Cats can live without other felines. They usually find it better to be the only puss in the house. But they’re still capable of sociability and may build a relationship with another cat if there’s one around. It has a lot to do with when they’re introduced. If they grew up together, cats will often be fine friends. And when they go feral, they tend to live in groups.
Of course, in the wild, not all cats are solitary. Lions famously tend to live in prides. These groupings can be as large as 40 creatures, usually featuring more females than males. This makes them the exception among the large cats, though — all of the others hunt alone once they grow out of kittenhood.
No sharing please
Even if they do share a home, cats don’t much like sharing anything else. Particularly if it means they have to show patience at feeding time! In fact, if you have more than one cat, it’s best to keep separate areas, one for each animal, especially when it comes to toilet duties.
One of the most curious elements of cat behavior is the “zoomies.” Anyone who has a cat — particularly one that lives entirely indoors — knows that they’ll sometimes go crazy, sprinting around as though they’re chasing the most juicy of rodents. They’re usually just releasing energy. With humans feeding them, they don’t have the outlet for it that hunting provides.
Cat behavior expert Pam Johnson-Bennett told the Daily Paws website, “The zoomies typically look as if a switch has been flipped. Cats are ambush predators, and they conserve energy for multiple short bursts when hunting. For indoor cats who don’t get enough exercise, they may engage in the zoomies as a much-needed energy release.”
So domestic cats have a few differences from their wild relatives — but one in particular stands out as a consequence of evolution. Experts have checked out the size of the animals’ skulls and found that house cats have smaller ones than the wildcats that they’re most closely related to. Yes, that means kitty has a smaller brain than their undomesticated relatives.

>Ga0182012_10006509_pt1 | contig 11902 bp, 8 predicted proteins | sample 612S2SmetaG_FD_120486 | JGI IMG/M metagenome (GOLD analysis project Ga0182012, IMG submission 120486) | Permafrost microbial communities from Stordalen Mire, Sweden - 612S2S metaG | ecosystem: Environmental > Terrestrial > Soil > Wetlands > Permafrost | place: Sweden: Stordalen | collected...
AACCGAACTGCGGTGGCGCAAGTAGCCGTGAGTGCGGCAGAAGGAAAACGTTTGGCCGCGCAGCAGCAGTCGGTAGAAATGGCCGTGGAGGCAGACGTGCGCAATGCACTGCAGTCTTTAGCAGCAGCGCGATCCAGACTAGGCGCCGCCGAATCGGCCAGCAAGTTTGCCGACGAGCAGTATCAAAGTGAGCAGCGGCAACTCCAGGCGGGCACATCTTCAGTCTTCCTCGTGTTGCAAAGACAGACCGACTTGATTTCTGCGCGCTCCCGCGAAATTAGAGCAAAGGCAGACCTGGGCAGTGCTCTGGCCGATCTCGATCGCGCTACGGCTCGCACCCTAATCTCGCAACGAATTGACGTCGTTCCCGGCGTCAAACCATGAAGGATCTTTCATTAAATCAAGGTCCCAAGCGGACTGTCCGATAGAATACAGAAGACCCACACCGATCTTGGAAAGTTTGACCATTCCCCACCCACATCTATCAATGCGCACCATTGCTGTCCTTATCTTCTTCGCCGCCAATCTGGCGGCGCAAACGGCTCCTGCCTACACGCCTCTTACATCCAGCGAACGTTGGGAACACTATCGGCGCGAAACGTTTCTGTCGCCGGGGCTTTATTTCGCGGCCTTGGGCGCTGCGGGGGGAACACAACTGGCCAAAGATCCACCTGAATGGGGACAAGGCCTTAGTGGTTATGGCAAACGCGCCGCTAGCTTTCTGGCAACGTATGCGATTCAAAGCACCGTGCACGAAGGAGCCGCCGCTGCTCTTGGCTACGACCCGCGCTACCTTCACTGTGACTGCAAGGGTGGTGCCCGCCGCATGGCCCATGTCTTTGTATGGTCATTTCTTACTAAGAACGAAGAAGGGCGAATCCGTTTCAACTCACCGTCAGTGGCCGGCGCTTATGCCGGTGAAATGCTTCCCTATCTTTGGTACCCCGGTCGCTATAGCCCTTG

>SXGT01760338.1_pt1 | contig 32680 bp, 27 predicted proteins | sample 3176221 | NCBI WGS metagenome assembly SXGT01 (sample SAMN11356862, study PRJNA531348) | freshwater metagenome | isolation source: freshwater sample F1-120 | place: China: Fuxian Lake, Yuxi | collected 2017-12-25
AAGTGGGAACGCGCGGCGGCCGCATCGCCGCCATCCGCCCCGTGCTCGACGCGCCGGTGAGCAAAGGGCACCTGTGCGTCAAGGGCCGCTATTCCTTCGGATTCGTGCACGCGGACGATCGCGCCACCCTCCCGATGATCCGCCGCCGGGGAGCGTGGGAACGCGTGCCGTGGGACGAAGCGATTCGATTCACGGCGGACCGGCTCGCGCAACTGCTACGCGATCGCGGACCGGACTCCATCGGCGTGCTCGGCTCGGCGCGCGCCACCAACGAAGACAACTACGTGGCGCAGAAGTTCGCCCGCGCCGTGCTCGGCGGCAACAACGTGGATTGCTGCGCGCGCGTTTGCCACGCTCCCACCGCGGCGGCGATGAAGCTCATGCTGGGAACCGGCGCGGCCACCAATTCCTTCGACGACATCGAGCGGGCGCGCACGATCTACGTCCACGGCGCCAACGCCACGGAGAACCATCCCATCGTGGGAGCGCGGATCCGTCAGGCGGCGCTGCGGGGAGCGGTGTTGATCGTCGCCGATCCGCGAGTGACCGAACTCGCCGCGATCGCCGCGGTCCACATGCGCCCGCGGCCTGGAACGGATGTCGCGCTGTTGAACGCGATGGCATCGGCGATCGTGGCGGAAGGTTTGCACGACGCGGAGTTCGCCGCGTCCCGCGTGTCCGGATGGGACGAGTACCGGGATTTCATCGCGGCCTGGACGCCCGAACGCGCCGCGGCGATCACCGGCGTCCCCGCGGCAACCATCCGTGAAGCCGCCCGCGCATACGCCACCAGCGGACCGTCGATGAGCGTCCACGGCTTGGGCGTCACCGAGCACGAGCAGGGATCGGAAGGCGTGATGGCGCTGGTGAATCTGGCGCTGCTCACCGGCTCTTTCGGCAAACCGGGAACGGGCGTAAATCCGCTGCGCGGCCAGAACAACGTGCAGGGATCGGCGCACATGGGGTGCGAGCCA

But does this imply that your cat isn’t as bright as a wildcat? No, not really. The experts say that it may be an outcome of being domesticated. How? Well, over time, humans have put value on cats being tame — these animals have gone from feral mouse-munchers to cuddly lap creatures. And this might well have affected their cerebral development.
Neural crest cells
Scientists believe that the change in cats’ brains may start when they’re just embryos. At that point, they’re developing a particular sort of cell found only in vertebrates — animals with backbones, such as humans or whales — known as neural crest cells. These are really important in the growth of the nervous system.
Experts told the Live Science website, “Selection for tameness in the domestication of animals may have caused a downregulation in the migration and proliferation of neural crest cells, leading to decreased excitability and fear. However, this downregulation may also cause correlated changes to morphology, stress response and brain size.”
These experts had launched their project because previous research had compared house cats with the European wildcat. But those studies, which found that the wildcat had a much bigger brain, have since been called into question. That’s because the cats we keep as pets are no longer thought to descend from this particular animal.